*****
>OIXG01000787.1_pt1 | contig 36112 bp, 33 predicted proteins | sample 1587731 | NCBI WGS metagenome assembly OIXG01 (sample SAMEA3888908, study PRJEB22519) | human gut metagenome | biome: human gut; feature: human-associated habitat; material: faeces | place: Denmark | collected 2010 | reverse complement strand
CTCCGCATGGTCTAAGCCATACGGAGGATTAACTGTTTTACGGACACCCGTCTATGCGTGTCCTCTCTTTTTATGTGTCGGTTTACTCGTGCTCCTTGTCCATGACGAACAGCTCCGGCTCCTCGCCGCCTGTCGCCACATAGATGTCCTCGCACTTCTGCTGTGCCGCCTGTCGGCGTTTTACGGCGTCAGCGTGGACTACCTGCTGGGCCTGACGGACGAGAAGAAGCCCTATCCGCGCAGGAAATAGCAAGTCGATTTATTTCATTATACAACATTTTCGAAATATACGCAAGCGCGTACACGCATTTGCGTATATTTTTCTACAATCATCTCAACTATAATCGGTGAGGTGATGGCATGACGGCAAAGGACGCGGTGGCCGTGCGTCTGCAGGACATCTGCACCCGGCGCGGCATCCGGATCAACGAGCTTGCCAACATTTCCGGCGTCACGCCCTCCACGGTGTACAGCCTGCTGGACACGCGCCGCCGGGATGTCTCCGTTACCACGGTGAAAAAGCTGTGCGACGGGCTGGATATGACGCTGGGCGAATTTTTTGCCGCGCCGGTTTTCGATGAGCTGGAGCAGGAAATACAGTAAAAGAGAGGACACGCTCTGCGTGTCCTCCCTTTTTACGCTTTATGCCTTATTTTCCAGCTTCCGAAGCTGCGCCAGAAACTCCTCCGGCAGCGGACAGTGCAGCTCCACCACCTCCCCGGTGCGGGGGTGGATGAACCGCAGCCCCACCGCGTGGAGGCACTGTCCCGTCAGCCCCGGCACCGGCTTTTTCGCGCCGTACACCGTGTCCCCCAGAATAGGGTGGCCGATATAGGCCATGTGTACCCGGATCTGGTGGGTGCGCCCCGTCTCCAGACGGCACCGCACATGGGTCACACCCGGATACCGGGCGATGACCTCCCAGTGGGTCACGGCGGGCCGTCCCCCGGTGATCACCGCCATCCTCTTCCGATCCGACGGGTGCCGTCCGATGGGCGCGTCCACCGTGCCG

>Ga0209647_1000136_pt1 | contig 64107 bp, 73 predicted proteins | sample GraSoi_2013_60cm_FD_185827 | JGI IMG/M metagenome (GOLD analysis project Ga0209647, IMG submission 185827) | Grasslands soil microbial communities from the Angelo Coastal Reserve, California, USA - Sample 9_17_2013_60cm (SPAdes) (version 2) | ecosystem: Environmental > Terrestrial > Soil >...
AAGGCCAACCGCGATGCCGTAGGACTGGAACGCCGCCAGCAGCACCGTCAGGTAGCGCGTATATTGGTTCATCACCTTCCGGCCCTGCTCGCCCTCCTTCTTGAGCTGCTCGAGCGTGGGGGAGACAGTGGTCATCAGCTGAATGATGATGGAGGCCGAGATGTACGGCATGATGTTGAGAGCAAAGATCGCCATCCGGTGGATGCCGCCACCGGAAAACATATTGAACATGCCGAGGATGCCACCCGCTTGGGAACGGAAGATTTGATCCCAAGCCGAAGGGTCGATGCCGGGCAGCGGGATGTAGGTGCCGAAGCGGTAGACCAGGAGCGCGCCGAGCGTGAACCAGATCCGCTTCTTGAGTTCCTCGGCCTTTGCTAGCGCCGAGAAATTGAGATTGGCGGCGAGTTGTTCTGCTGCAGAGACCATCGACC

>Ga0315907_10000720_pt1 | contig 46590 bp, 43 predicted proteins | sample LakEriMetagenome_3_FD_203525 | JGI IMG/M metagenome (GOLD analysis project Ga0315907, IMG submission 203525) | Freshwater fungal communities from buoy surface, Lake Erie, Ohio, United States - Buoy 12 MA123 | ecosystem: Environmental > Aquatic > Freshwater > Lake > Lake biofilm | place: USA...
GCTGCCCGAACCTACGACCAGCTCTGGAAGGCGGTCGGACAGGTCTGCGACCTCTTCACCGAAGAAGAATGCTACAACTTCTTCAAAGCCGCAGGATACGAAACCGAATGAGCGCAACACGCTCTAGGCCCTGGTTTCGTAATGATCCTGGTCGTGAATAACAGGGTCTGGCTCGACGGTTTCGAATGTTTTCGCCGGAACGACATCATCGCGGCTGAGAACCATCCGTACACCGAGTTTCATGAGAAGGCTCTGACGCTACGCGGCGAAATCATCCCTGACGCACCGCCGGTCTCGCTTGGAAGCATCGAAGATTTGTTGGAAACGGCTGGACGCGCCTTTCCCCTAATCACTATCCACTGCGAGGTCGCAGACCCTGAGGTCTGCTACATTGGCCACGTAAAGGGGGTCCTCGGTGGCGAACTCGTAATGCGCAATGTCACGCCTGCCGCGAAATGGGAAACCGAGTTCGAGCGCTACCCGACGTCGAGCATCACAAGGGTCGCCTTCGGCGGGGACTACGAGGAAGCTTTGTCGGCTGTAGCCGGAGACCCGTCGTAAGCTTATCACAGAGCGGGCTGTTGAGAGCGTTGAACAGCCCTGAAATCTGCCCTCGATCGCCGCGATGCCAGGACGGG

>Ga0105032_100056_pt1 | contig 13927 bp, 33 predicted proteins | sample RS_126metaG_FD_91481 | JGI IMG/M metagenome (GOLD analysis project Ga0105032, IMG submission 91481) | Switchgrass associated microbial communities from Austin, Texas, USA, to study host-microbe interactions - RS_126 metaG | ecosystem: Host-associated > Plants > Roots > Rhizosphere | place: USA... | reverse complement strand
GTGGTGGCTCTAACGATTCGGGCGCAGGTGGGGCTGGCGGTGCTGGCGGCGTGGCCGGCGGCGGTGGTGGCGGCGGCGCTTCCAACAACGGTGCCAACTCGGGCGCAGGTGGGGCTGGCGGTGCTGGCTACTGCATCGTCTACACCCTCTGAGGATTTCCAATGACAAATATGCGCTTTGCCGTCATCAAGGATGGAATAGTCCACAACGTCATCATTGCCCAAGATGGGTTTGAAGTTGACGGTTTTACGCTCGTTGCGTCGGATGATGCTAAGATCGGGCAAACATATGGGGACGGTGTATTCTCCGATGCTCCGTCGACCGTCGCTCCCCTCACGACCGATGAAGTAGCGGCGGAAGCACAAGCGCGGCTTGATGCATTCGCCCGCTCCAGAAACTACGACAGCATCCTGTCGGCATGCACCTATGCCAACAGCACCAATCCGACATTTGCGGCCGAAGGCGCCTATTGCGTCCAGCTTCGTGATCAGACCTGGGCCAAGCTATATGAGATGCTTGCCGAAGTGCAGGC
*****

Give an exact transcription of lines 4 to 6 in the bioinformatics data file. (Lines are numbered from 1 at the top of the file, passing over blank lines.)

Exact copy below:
AAGGCCAACCGCGATGCCGTAGGACTGGAACGCCGCCAGCAGCACCGTCAGGTAGCGCGTATATTGGTTCATCACCTTCCGGCCCTGCTCGCCCTCCTTCTTGAGCTGCTCGAGCGTGGGGGAGACAGTGGTCATCAGCTGAATGATGATGGAGGCCGAGATGTACGGCATGATGTTGAGAGCAAAGATCGCCATCCGGTGGATGCCGCCACCGGAAAACATATTGAACATGCCGAGGATGCCACCCGCTTGGGAACGGAAGATTTGATCCCAAGCCGAAGGGTCGATGCCGGGCAGCGGGATGTAGGTGCCGAAGCGGTAGACCAGGAGCGCGCCGAGCGTGAACCAGATCCGCTTCTTGAGTTCCTCGGCCTTTGCTAGCGCCGAGAAATTGAGATTGGCGGCGAGTTGTTCTGCTGCAGAGACCATCGACC

>Ga0315907_10000720_pt1 | contig 46590 bp, 43 predicted proteins | sample LakEriMetagenome_3_FD_203525 | JGI IMG/M metagenome (GOLD analysis project Ga0315907, IMG submission 203525) | Freshwater fungal communities from buoy surface, Lake Erie, Ohio, United States - Buoy 12 MA123 | ecosystem: Environmental > Aquatic > Freshwater > Lake > Lake biofilm | place: USA...
GCTGCCCGAACCTACGACCAGCTCTGGAAGGCGGTCGGACAGGTCTGCGACCTCTTCACCGAAGAAGAATGCTACAACTTCTTCAAAGCCGCAGGATACGAAACCGAATGAGCGCAACACGCTCTAGGCCCTGGTTTCGTAATGATCCTGGTCGTGAATAACAGGGTCTGGCTCGACGGTTTCGAATGTTTTCGCCGGAACGACATCATCGCGGCTGAGAACCATCCGTACACCGAGTTTCATGAGAAGGCTCTGACGCTACGCGGCGAAATCATCCCTGACGCACCGCCGGTCTCGCTTGGAAGCATCGAAGATTTGTTGGAAACGGCTGGACGCGCCTTTCCCCTAATCACTATCCACTGCGAGGTCGCAGACCCTGAGGTCTGCTACATTGGCCACGTAAAGGGGGTCCTCGGTGGCGAACTCGTAATGCGCAATGTCACGCCTGCCGCGAAATGGGAAACCGAGTTCGAGCGCTACCCGACGTCGAGCATCACAAGGGTCGCCTTCGGCGGGGACTACGAGGAAGCTTTGTCGGCTGTAGCCGGAGACCCGTCGTAAGCTTATCACAGAGCGGGCTGTTGAGAGCGTTGAACAGCCCTGAAATCTGCCCTCGATCGCCGCGATGCCAGGACGGG